webpack, node.js

Optimize Build Speed in webpack 4

Recently I did research on how to optimize build time with webpack 4. This article shows the results of what I have verified.

Table of Contents

First of all, make sure your webpack and Node versions are up to date. The following is my environment:

Environment

Speed ​​Verification by Different Versions of Node

Node.js is more and more optimized every time the version has updated. The latest version is 12.11.1, and the LTS is 10.16.3. I measured the build time by each Node version.

Result

Result by Node version

Conclusion

Although there is a version with a degradation between v8 and v9, as the version goes up, the build time has been reduced. Surprisingly, the file size after compilation among the versions did not change. All of the file size were the same. Only the build times were different, respectively.

Speed ​​Verification With Multi-Core

The file compression plug-in uglyfy-webpack-plugin on the official webpack page supports building with multiple CPU cores. This plug-in is supposed to be included in webpack by default in v1.0.0, but now it needs to be manually installed via npm.

npm install --save-dev uglifyjs-webpack-plugin

The plug-in reference has the following annotation:

Parallelization can speedup your build significantly and is therefore highly recommended.

It is highly recommended to increase the build speed. In order to apply multi-core on building process, it is required to enable the parallel property or specify the number of cores. The code is as follows.

optimization: {
  // NOTE: Use multi-process parallel running to improve the build speed.
  //       If you have enough CPU core more than 2, you can set as such `parallel: 4`,
  //       then would get the build speed faster.
  minimizer: [
    new UglifyJsPlugin({
      parallel: true, // ex) core number 4 
    })
  ],
} 

Result

Conclusion

In terms of getting a faster build speed, it is effective to set parallel properties for multi-core processes. Especially, when building large projects, this function is super helpful.

Although my laptop doesn’t equip a quad core, I tried to set the number of cores to four and measured. As a result, it seems to be slightly faster than the dual core, but since my laptop doesn’t support quad core, it must have been measuring with dual core. The difference in build time between the dual core and quad core is probably the range of tolerance.

Indeed, on the webpack side, the setting of the number of cores is used in the following code, and it seems that the number of cores to be used is determined by looking at the number of cores of the OS.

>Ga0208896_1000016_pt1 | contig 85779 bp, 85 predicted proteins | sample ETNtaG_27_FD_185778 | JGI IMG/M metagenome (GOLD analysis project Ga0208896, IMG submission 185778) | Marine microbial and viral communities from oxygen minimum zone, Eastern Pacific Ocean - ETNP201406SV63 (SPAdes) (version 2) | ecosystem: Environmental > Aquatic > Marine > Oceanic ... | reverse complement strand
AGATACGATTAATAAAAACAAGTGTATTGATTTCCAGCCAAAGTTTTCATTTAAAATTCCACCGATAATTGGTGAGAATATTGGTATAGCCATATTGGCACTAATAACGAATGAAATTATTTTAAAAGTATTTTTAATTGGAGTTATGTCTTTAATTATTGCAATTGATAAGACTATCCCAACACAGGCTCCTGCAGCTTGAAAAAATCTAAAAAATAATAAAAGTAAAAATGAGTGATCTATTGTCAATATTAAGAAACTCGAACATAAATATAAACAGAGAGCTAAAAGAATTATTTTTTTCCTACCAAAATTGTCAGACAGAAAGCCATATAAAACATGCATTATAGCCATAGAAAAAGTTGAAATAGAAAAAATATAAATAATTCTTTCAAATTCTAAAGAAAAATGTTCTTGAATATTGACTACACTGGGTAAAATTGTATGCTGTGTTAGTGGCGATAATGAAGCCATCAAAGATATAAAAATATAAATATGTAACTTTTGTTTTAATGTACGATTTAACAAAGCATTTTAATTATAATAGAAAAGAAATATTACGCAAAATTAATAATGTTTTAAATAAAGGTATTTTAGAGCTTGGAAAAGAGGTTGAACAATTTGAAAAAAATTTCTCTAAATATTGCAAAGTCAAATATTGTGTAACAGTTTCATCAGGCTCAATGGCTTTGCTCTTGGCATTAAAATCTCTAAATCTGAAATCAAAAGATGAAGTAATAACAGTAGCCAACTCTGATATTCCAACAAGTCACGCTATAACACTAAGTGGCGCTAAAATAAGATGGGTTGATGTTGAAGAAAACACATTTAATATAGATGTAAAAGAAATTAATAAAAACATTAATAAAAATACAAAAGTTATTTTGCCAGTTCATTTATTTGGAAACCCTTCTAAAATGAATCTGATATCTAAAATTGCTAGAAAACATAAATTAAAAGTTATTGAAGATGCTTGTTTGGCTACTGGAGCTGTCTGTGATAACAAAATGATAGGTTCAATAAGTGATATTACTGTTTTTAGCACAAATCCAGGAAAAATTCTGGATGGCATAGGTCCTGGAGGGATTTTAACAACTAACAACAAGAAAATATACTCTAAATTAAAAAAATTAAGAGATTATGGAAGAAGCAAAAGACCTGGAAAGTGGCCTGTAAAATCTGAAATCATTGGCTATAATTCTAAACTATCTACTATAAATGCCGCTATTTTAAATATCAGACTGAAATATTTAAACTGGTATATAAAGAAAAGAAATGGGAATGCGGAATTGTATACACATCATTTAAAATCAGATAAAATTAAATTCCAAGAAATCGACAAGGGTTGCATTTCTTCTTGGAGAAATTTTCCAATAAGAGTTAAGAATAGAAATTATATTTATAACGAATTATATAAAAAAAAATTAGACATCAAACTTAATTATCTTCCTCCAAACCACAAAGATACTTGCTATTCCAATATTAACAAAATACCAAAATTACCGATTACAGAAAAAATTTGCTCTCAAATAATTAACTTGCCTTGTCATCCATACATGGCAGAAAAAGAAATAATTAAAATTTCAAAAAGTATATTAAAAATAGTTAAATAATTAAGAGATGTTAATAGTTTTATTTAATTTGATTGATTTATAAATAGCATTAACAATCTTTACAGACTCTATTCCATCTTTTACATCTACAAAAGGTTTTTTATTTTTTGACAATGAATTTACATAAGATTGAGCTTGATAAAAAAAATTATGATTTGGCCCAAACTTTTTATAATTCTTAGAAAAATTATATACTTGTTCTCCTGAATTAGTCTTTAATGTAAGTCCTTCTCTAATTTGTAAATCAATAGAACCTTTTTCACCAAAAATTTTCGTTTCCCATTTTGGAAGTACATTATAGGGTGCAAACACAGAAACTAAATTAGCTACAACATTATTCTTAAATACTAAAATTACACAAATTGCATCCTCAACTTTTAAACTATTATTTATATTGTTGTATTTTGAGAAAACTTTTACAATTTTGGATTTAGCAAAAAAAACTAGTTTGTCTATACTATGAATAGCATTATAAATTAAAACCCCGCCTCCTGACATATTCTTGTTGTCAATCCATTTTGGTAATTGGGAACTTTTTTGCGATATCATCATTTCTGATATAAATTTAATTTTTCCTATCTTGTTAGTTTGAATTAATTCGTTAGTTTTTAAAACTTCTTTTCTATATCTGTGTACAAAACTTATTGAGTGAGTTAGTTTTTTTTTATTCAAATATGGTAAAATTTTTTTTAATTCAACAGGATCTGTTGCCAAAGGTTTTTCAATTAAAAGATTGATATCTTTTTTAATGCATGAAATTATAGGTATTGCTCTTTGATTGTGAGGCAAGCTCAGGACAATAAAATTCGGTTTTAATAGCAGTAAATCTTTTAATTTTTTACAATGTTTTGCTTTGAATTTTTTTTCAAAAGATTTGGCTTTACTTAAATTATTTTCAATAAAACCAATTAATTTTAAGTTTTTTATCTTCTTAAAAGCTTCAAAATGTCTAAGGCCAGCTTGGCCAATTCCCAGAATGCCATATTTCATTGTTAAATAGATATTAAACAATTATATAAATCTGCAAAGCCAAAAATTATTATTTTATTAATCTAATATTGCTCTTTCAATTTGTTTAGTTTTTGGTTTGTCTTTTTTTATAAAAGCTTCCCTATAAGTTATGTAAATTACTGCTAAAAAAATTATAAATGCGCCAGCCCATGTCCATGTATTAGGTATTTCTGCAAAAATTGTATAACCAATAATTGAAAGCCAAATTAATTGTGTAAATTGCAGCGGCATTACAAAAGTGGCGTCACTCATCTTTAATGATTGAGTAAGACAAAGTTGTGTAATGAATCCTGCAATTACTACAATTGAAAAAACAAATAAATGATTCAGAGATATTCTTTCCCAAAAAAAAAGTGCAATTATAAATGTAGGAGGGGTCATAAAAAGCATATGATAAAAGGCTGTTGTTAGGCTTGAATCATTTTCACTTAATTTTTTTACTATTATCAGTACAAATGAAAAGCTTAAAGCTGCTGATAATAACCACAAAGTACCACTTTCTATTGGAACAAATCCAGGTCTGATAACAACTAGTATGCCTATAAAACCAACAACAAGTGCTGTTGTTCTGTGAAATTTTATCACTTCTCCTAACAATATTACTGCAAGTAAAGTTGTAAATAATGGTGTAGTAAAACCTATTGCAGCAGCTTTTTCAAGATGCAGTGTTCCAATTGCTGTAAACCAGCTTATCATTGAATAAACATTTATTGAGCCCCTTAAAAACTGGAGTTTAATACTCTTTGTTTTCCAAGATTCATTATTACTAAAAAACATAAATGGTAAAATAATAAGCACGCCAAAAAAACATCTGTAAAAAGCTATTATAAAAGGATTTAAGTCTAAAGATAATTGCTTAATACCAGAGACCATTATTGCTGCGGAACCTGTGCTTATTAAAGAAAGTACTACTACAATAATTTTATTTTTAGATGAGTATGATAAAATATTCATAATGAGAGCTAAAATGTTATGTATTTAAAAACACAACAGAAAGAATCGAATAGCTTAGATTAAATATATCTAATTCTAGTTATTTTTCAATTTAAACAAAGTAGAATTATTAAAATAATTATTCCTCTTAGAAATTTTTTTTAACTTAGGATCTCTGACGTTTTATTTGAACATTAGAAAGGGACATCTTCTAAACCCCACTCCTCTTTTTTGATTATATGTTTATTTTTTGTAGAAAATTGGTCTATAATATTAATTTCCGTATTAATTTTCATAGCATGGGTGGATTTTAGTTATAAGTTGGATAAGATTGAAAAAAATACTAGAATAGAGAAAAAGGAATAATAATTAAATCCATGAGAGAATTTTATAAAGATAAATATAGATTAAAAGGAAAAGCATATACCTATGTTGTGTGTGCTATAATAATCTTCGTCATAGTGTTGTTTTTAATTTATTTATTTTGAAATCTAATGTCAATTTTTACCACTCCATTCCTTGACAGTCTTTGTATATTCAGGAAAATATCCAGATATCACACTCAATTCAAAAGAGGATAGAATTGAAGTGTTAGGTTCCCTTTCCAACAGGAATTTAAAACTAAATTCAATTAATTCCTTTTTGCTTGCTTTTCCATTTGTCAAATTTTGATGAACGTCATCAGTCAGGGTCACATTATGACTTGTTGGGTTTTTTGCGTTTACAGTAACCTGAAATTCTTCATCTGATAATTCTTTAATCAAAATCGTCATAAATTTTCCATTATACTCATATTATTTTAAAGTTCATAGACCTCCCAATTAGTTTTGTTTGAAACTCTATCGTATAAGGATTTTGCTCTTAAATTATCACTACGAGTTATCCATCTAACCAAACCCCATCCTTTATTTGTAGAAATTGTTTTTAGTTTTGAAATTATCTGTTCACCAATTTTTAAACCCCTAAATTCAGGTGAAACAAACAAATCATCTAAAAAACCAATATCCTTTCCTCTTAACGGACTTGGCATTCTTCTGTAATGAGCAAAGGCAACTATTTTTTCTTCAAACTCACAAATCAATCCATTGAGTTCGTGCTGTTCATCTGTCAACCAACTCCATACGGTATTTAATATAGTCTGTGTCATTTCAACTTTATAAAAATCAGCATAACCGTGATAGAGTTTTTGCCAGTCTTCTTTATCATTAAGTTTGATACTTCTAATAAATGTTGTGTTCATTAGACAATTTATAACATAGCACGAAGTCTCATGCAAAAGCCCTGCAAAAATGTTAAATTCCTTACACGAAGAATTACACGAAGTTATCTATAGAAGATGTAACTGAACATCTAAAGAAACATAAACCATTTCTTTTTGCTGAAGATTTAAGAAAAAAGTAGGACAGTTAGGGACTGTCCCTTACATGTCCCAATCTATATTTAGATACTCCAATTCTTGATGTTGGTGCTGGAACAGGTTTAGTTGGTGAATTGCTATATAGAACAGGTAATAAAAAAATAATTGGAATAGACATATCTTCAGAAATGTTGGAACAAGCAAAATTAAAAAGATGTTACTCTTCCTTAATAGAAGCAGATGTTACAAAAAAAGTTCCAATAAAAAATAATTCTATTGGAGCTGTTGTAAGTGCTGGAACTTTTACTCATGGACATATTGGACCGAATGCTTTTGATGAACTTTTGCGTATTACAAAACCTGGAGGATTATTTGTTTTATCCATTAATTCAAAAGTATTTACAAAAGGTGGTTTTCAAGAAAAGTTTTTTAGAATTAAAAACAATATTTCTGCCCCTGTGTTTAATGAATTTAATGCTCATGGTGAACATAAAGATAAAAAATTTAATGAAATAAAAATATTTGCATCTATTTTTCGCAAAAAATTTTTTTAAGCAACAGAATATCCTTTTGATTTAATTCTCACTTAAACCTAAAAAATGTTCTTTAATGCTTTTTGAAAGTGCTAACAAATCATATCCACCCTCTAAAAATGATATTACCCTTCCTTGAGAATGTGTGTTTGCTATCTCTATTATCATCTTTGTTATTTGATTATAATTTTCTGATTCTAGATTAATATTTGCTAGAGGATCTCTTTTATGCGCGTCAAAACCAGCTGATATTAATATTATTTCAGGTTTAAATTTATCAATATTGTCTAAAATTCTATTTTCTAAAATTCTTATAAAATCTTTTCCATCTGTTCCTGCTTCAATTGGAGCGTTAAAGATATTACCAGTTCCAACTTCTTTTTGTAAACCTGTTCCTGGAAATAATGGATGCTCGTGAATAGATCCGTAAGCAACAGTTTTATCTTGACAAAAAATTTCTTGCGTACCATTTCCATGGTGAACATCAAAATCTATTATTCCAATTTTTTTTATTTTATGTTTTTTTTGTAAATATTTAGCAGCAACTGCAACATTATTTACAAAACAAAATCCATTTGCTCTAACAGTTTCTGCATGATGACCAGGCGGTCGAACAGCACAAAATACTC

os.cpus().length — 1

Speed ​​Verification With Cache Applied

The UglifyJsPlugin has a cache property setting (default: false). If enabled, a cache will be created into node_modules/.cache/uglifyjs-webpack-plugin, which will be referenced from the next time forward.

new UglifyJsPlugin({
  cache: true
})

Result

After applying the cache, the build time was dramatically reduced. Furthermore, I tried to measure the build time corresponding to the multi-core.

  new UglifyJsPlugin({
    parallel: true,
    cache: true
  })

Conclusion

Since it is necessary to accumulate in the cache, the first build time had no changes. But once the cache was created after the first build had finished, the build time after the second time was dramatically reduced.

Be careful of modification. If the file is modified again after creating a cache, it will be the normal build time. Nevertheless, it seems effective because the build speed still gets faster by the unchanged files.

Overall

It turns out the build time is faster due to the difference in the version of Node. Especially since Node at version 8 has been improved considerably, just upgrading the Node version is effective.

In addition, when setting the cache property to enabled, the build time is reduced by files that have not changed since the second time. Therefore, if there are multiple projects to build and some of the files in the projects do not have to change, there will be a reduction in the overall build time.

In such a case, it may be better to escape the target files, however. Well, if cache property is applied and there is allowance to use the multi-core, the build time will be further shortened.

Here is my final webpack.config.js example.

const UglifyJsPlugin = require("uglifyjs-webpack-plugin");

module.exports =  {
    mode: 'production',
    entry: {
      pageOne: './src/pageOne/index.js',
      pageTwo: './src/pageTwo/index.js',
      pageThree: './src/pageThree/index.js'
    },
    output: {
      filename: '[name].js',
      path: __dirname + '/dist'
    },
    module: {
      rules: [{ 
          test: /\.js$/,
          exclude: /node_modules/,
          use: {
              loader: 'babel-loader',
              options: {
                presets: ['@babel/preset-env']
              }
            }
      }]
    },
    optimization: {
      // NOTE: Use multi-process parallel running to improve the build speed
      minimizer: [new UglifyJsPlugin({
        parallel: true,
        cache: true
      })],
    }
  };
}
Optimized code